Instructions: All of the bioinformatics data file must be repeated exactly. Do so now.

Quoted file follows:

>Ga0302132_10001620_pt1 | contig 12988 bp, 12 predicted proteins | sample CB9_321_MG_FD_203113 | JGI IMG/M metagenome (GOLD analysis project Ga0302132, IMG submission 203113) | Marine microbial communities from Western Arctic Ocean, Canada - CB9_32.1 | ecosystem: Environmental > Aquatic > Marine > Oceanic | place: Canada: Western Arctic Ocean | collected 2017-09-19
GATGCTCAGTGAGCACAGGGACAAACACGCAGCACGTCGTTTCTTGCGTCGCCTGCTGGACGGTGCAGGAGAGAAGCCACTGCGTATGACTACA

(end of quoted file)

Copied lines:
>Ga0302132_10001620_pt1 | contig 12988 bp, 12 predicted proteins | sample CB9_321_MG_FD_203113 | JGI IMG/M metagenome (GOLD analysis project Ga0302132, IMG submission 203113) | Marine microbial communities from Western Arctic Ocean, Canada - CB9_32.1 | ecosystem: Environmental > Aquatic > Marine > Oceanic | place: Canada: Western Arctic Ocean | collected 2017-09-19
GATGCTCAGTGAGCACAGGGACAAACACGCAGCACGTCGTTTCTTGCGTCGCCTGCTGGACGGTGCAGGAGAGAAGCCACTGCGTATGACTACA